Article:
Extracts from an article about trouble in Manchester and its surroundings in ‘The Preston Chronicle and Lancashire Advertiser’, 13 August, 1842, Catalogue ref: HO 45/249A f28
On Sunday a very large meeting was held on Mottram Moor, where eight or ten thousand people are said to have been present, and at which, we believe, the extensive outrages committed on Monday and Tuesday were discussed and agreed upon; and their objects were stated to be the attainment of “the people’s charter,” and of “a fair day’s wage for a fair day’s work.”
On Monday morning the plans previously laid began to be rapidly developed. Messrs. Bayley’s spinners and weavers did not go to work; and, having been joined by reinforcements from Ashton and the neighbourhood, consisting, not only of spinners and weavers, but of colliers, [person who digs/ transports coal] labourers, and workpeople of all descriptions, they went in succession to all the mills in Stalybridge, and insisted on the steam engines being stopped, and the hands sent out of the mills. As is usual on such occasions, the mob were headed by a number of big lads, who made a great noise. These were followed by a few men and women, mixed indiscriminately together; and to these succeeded the main body. Not gaining access to the mills of Messrs. John and Jeremiah Lees so soon as they expected, the mob set to work, and ripped the planks out of the large doors. They also broke the lodge and mill windows. They got into the mill yard, and abused several of the hands; who, it appears, had been attempting to affect their escape by another door. Messrs. Cheetham’s hands, it appears, had not gone to their work at all, no doubt knowing what was to happen, and not choosing to have the trouble of being turned out. The ringleaders of the mob having insisted on the people from the various mills joining them, they soon formed a numerous body. …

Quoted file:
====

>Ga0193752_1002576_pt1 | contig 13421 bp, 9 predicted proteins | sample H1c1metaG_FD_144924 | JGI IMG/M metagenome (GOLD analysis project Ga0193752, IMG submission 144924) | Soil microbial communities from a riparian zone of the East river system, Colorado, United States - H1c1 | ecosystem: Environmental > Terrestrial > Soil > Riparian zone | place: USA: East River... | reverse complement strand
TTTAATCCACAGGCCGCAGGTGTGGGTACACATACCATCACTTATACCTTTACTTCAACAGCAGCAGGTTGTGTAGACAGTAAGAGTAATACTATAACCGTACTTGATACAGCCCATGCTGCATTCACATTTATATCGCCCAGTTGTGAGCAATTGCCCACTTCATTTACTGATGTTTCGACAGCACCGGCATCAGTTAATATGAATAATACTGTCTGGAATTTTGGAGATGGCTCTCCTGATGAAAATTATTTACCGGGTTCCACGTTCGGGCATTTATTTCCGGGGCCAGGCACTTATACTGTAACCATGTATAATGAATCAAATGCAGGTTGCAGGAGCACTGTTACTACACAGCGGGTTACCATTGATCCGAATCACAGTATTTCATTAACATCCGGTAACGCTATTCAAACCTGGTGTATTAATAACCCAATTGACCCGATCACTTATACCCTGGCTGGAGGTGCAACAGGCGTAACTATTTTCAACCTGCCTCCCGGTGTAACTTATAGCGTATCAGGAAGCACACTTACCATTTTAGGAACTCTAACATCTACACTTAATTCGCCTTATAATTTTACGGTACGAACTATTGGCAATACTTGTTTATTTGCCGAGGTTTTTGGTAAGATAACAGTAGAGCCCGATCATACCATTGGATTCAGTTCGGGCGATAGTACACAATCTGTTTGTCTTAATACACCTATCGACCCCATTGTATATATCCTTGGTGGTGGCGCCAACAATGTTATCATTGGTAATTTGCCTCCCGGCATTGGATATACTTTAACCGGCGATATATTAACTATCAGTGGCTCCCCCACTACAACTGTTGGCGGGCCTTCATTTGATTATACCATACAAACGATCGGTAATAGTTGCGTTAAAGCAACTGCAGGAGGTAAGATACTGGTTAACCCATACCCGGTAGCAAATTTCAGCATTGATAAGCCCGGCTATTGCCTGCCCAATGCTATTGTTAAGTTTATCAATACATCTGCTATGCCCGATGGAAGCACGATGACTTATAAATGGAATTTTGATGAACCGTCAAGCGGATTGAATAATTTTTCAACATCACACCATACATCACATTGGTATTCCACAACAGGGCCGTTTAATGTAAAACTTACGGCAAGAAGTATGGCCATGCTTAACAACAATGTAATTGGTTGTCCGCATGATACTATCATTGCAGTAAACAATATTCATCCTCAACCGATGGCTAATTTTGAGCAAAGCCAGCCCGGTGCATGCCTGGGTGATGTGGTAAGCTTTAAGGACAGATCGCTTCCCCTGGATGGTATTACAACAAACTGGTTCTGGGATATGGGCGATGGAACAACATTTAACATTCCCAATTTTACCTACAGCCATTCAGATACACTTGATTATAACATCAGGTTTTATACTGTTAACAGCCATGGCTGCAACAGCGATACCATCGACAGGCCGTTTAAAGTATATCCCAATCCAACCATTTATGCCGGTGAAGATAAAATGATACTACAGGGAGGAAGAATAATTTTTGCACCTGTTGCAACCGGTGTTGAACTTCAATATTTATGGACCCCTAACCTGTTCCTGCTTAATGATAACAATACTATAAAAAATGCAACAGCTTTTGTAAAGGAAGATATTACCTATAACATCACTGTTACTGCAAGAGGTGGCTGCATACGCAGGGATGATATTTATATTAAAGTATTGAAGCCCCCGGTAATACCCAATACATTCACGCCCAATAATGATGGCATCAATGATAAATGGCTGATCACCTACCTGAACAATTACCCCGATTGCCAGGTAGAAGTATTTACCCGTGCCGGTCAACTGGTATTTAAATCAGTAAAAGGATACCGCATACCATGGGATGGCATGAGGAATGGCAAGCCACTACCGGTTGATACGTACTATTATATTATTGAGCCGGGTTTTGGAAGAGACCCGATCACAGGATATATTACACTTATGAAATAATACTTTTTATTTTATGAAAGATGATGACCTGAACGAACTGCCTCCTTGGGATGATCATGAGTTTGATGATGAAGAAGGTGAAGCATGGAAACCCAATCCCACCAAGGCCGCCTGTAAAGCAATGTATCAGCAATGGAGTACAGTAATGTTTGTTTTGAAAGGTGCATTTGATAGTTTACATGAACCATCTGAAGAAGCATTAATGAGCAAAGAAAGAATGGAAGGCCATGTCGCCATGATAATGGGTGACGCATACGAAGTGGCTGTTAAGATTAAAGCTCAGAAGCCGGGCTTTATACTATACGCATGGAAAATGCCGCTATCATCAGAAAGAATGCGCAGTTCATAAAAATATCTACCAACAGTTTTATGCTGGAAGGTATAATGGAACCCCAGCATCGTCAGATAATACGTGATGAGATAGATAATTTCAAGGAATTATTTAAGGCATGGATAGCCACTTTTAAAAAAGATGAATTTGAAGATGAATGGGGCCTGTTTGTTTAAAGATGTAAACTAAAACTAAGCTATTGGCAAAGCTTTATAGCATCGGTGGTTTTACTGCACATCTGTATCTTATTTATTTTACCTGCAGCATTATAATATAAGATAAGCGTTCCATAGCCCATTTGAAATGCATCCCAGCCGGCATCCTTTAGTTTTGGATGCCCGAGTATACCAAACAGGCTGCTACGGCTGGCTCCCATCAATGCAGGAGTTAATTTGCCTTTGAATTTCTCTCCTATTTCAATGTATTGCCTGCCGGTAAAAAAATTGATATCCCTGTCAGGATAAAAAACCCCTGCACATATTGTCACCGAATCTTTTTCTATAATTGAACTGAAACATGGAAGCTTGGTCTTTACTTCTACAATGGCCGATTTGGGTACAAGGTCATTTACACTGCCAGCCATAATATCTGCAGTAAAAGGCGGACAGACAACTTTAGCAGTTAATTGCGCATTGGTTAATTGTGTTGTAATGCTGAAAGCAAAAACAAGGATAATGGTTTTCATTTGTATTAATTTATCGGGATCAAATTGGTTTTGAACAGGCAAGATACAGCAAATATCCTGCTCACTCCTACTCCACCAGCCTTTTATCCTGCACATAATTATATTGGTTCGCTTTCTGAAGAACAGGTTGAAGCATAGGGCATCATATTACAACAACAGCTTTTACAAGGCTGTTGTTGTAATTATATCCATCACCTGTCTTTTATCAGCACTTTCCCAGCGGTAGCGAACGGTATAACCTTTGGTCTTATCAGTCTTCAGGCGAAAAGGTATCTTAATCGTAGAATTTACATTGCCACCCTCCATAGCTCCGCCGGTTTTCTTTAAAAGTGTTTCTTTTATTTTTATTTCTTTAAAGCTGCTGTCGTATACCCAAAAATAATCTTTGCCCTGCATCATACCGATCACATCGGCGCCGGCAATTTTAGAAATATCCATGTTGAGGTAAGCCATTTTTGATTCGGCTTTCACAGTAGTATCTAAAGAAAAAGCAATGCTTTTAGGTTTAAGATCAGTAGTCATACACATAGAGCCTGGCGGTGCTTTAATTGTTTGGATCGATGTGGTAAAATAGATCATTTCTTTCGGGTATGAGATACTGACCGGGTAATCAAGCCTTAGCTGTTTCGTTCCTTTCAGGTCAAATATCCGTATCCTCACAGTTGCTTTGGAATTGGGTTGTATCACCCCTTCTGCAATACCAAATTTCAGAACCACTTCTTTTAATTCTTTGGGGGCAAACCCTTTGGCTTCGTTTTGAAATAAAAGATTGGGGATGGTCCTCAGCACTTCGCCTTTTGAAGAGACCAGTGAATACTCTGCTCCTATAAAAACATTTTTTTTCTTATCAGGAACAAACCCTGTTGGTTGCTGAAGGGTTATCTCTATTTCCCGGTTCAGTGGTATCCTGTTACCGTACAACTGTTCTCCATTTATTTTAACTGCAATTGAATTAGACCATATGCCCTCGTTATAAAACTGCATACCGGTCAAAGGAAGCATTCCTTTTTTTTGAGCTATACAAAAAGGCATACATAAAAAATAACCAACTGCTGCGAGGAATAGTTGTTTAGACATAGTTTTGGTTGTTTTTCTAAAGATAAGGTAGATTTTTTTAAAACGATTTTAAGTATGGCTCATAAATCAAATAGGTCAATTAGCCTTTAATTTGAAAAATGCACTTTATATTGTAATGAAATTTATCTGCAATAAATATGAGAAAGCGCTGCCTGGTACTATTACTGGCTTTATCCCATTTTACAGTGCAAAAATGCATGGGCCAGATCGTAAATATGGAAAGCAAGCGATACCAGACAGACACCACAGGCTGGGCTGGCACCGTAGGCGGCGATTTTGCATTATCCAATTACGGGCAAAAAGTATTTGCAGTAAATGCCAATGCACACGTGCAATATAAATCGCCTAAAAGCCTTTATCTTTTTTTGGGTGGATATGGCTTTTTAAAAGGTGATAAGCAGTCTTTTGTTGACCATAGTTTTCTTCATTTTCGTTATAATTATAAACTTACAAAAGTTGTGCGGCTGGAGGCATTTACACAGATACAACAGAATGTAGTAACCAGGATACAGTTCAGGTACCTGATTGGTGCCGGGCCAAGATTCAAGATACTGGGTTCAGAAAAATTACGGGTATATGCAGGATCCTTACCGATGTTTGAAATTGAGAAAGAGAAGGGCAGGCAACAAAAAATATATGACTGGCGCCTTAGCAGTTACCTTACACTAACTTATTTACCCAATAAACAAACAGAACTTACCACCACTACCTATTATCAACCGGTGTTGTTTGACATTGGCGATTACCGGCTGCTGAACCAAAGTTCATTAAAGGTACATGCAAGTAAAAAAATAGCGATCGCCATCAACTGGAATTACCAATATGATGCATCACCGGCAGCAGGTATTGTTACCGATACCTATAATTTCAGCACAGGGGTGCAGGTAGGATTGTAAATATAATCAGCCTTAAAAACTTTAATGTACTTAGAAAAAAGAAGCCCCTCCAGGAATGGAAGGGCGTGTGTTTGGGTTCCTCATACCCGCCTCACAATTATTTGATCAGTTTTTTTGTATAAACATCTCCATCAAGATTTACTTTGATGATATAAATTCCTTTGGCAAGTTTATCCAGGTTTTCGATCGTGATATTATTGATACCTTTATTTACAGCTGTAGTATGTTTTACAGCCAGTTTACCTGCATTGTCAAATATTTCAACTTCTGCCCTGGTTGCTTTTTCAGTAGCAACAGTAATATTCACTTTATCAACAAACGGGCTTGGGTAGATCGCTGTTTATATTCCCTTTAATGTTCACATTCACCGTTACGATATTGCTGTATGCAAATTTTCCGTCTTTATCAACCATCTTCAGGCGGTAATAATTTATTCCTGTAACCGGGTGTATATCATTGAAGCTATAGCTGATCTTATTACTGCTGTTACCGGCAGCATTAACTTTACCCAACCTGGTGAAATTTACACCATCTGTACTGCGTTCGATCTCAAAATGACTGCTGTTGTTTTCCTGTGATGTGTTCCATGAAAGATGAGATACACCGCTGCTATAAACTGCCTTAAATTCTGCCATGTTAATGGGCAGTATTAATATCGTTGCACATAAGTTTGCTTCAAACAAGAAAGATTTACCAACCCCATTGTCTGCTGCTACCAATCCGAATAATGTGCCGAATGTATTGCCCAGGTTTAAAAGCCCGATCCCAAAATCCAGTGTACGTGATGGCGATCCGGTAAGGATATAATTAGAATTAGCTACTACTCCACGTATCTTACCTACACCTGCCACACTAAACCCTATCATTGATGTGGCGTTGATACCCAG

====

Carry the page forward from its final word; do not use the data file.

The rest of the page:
A ‘turn out’ meant the turning workers out of the factories, stopping their work, and marching through the streets.
- What is another word for a ‘turn-out’?
- What information suggests that the authorities expected trouble in Manchester and the local area?
- In extracts 4b (i) and 4b (ii) which workers joined together to demonstrate?
- What was the aim of the demonstration?
- What is meant by the phrase ‘No one should work until they have their rights’ in extract 4c?
- Do you think that there were links between the demand for higher wages, poverty and the Chartist movement, or were they separate issues?
- Does this newspaper article help explain support for Chartism?
- Can you describe the tone and attitude of the newspaper article? What other sources could help you find out more about these events?